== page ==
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Technology / Hardware

HP buys Samsung’s printer business for over $1 billion

In a market play designed to grab a larger share of the rapidly shrinking global printer market, HP Inc is to buy Samsung’s printer business for $1.05 billion.

The deal will see Samsung Electronics buy between $100 million to $300 million worth of HP shares on the open market after the acquisition is completed. On the other side of the buyout, HP Inc will gain key laser-printing technology and be in the position to focus more on different market segments.

Signalling the biggest acquisition since HP split from Hewlett Packard Enterprise, the deal will give the company the ability to expand its portfolio of products and services, moving beyond printers to find new sources of revenue.

New sources of revenue will be vital for HP going forward as traditional printing declines due to the growth of mobile devices and digital services.

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HP Inc faces an uphill struggle as printing declines, yet the acquisition of Samsung’s printer business gives them access to the copier industry, a $55 billion market which has not innovated in decades. HP is looking to be the company to introduce innovation into this market by integrating the Samsung printer business' products, including their mobile-first and cloud-first user experience, with HP's next-generation PageWide technologies.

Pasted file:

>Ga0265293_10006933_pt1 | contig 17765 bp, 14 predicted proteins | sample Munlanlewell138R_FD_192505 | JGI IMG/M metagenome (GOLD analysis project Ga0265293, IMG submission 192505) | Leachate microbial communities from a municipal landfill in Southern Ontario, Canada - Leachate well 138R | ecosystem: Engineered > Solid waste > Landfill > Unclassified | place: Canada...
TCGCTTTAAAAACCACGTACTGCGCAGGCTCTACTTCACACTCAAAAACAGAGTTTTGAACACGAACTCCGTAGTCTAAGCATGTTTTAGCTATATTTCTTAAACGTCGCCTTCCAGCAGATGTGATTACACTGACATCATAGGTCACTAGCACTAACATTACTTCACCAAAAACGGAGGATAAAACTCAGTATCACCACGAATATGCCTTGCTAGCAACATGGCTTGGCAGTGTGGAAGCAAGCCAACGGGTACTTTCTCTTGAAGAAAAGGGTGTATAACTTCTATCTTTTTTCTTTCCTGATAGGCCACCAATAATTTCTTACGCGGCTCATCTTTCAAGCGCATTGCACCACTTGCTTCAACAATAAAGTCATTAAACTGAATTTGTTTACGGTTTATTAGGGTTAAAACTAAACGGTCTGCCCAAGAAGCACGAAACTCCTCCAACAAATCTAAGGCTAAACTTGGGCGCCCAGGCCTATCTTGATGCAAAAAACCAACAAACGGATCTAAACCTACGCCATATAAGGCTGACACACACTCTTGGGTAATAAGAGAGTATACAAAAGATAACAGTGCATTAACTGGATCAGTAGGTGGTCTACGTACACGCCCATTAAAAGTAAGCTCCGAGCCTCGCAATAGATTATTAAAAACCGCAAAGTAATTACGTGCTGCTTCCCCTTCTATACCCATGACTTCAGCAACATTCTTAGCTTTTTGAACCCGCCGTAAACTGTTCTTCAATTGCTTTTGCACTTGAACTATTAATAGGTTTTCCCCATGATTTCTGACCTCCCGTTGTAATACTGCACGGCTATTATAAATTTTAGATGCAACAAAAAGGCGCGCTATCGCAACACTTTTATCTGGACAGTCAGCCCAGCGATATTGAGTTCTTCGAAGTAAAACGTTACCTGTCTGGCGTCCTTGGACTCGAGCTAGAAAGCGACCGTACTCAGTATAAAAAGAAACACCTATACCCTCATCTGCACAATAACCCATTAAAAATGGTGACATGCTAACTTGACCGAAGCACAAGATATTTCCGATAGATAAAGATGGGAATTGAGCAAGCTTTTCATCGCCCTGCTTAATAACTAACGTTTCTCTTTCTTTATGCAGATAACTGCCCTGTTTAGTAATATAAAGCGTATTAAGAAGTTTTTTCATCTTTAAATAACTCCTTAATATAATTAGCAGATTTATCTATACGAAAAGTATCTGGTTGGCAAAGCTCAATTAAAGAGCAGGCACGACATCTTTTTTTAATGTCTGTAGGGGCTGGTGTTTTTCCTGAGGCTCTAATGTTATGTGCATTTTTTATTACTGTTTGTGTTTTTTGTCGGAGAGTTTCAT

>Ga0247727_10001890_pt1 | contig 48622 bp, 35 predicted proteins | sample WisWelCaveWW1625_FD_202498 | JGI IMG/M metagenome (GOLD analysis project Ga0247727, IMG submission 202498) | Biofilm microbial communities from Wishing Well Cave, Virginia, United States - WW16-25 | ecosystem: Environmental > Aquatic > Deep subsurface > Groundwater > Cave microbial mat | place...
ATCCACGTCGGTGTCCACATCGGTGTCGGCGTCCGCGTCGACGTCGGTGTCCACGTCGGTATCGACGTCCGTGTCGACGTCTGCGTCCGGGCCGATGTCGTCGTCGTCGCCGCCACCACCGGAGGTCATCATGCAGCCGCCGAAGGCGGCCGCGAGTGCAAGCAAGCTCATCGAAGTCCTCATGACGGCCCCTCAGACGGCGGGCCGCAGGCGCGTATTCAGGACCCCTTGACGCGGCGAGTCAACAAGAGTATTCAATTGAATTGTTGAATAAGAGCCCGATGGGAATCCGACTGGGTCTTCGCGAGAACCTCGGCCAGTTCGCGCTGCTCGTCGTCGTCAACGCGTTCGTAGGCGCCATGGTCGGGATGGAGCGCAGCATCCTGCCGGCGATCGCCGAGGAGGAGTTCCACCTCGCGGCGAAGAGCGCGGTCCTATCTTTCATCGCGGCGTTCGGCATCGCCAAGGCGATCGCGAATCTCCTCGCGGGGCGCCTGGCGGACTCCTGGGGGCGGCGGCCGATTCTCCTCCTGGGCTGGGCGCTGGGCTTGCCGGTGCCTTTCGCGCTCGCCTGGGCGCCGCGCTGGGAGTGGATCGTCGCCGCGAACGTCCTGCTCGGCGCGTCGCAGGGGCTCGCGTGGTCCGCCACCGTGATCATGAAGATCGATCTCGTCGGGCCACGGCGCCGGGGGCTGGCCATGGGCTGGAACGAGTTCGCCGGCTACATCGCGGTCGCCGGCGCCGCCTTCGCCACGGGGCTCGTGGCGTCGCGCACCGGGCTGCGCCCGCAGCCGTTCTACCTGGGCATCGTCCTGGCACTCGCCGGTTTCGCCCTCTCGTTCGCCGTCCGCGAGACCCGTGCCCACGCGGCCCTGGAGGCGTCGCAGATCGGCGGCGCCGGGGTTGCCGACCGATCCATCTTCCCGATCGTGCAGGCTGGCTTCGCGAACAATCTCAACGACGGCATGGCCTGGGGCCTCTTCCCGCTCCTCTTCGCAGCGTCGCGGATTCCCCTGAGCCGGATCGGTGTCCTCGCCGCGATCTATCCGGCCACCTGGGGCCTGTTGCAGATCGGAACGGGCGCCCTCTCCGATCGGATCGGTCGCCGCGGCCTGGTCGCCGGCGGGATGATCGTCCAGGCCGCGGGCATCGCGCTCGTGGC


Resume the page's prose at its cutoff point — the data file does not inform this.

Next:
"When we became a separate company just 10 months ago, it enabled us to become nimble and focus on accelerating growth and reinventing industries," said Dion Weisler, president and CEO of HP.

"We are doing this with 3D printing and the disruption of the $12 trillion traditional manufacturing industry, and now we are going after the $55 billion copier space. The acquisition of Samsung's printer business allows us to deliver print innovation and create entirely new business opportunities with far better efficiency, security, and economics for customers."

The acquisition of Samsung’s printer business will see HP gain a compelling intellectual property portfolio of more than 6,500 printing patents, in addition to a workforce that includes nearly 1,300 researchers and engineers.

This article is from the CBROnline archive: some formatting and images may not be present.